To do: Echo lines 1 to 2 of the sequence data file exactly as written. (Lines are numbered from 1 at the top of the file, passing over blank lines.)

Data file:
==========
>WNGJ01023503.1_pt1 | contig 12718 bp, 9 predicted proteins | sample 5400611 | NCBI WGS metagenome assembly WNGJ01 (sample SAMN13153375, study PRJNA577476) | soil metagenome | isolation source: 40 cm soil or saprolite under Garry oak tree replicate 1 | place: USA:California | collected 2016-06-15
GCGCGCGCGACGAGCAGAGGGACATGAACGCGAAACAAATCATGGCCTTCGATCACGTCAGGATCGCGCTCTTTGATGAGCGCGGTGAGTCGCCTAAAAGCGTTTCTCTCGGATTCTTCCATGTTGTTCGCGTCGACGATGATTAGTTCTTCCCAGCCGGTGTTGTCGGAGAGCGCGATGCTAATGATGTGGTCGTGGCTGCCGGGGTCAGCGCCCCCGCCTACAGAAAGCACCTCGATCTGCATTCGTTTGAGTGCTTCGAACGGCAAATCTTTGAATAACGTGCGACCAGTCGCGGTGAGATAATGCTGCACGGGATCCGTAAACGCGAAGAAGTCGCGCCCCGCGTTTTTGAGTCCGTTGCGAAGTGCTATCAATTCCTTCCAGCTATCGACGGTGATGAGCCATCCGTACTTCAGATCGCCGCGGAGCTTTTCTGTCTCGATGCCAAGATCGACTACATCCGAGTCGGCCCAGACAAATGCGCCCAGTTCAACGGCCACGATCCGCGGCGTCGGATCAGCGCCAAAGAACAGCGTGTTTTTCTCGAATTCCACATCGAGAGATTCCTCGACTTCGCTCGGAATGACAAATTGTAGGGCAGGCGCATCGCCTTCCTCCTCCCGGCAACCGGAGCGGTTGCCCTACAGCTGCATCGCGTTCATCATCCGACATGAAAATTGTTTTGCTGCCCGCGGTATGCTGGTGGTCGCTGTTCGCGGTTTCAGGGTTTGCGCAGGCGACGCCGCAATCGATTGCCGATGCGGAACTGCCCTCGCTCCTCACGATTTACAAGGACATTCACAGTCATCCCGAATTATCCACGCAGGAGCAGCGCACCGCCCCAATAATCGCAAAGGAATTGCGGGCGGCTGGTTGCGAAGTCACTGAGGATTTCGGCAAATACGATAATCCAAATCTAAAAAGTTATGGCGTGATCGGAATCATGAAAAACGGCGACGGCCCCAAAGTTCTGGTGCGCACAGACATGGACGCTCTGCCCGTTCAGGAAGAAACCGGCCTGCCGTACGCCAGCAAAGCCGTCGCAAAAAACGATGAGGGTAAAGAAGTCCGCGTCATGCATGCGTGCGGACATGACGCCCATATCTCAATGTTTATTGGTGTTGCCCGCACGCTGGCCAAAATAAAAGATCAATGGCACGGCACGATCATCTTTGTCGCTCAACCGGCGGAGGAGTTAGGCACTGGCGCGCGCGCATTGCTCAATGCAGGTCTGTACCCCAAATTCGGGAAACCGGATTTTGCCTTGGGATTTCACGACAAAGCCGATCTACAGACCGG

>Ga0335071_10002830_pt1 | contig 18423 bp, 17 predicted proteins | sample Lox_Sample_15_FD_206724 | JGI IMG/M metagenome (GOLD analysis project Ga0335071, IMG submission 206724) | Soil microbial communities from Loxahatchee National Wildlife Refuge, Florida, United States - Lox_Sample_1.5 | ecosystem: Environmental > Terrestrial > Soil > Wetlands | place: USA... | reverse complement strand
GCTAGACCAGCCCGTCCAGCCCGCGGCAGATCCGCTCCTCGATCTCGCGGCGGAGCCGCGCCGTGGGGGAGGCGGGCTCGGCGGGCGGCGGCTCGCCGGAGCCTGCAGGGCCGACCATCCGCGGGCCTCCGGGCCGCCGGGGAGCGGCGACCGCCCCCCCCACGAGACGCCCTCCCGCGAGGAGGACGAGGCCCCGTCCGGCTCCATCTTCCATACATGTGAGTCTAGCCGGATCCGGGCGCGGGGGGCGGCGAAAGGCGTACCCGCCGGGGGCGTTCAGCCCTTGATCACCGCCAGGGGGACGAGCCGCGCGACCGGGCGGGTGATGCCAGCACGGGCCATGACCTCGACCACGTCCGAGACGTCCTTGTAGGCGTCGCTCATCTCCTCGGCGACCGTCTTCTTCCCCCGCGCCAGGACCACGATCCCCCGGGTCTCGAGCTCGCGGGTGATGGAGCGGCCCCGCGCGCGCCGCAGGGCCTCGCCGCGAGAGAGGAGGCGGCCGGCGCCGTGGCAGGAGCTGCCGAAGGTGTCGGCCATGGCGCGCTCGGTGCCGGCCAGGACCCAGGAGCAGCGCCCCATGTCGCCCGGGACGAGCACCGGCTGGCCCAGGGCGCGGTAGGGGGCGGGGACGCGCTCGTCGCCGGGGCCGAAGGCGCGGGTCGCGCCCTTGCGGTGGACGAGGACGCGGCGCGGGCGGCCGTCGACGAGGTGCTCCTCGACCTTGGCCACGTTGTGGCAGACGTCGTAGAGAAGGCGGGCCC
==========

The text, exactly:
>WNGJ01023503.1_pt1 | contig 12718 bp, 9 predicted proteins | sample 5400611 | NCBI WGS metagenome assembly WNGJ01 (sample SAMN13153375, study PRJNA577476) | soil metagenome | isolation source: 40 cm soil or saprolite under Garry oak tree replicate 1 | place: USA:California | collected 2016-06-15
GCGCGCGCGACGAGCAGAGGGACATGAACGCGAAACAAATCATGGCCTTCGATCACGTCAGGATCGCGCTCTTTGATGAGCGCGGTGAGTCGCCTAAAAGCGTTTCTCTCGGATTCTTCCATGTTGTTCGCGTCGACGATGATTAGTTCTTCCCAGCCGGTGTTGTCGGAGAGCGCGATGCTAATGATGTGGTCGTGGCTGCCGGGGTCAGCGCCCCCGCCTACAGAAAGCACCTCGATCTGCATTCGTTTGAGTGCTTCGAACGGCAAATCTTTGAATAACGTGCGACCAGTCGCGGTGAGATAATGCTGCACGGGATCCGTAAACGCGAAGAAGTCGCGCCCCGCGTTTTTGAGTCCGTTGCGAAGTGCTATCAATTCCTTCCAGCTATCGACGGTGATGAGCCATCCGTACTTCAGATCGCCGCGGAGCTTTTCTGTCTCGATGCCAAGATCGACTACATCCGAGTCGGCCCAGACAAATGCGCCCAGTTCAACGGCCACGATCCGCGGCGTCGGATCAGCGCCAAAGAACAGCGTGTTTTTCTCGAATTCCACATCGAGAGATTCCTCGACTTCGCTCGGAATGACAAATTGTAGGGCAGGCGCATCGCCTTCCTCCTCCCGGCAACCGGAGCGGTTGCCCTACAGCTGCATCGCGTTCATCATCCGACATGAAAATTGTTTTGCTGCCCGCGGTATGCTGGTGGTCGCTGTTCGCGGTTTCAGGGTTTGCGCAGGCGACGCCGCAATCGATTGCCGATGCGGAACTGCCCTCGCTCCTCACGATTTACAAGGACATTCACAGTCATCCCGAATTATCCACGCAGGAGCAGCGCACCGCCCCAATAATCGCAAAGGAATTGCGGGCGGCTGGTTGCGAAGTCACTGAGGATTTCGGCAAATACGATAATCCAAATCTAAAAAGTTATGGCGTGATCGGAATCATGAAAAACGGCGACGGCCCCAAAGTTCTGGTGCGCACAGACATGGACGCTCTGCCCGTTCAGGAAGAAACCGGCCTGCCGTACGCCAGCAAAGCCGTCGCAAAAAACGATGAGGGTAAAGAAGTCCGCGTCATGCATGCGTGCGGACATGACGCCCATATCTCAATGTTTATTGGTGTTGCCCGCACGCTGGCCAAAATAAAAGATCAATGGCACGGCACGATCATCTTTGTCGCTCAACCGGCGGAGGAGTTAGGCACTGGCGCGCGCGCATTGCTCAATGCAGGTCTGTACCCCAAATTCGGGAAACCGGATTTTGCCTTGGGATTTCACGACAAAGCCGATCTACAGACCGG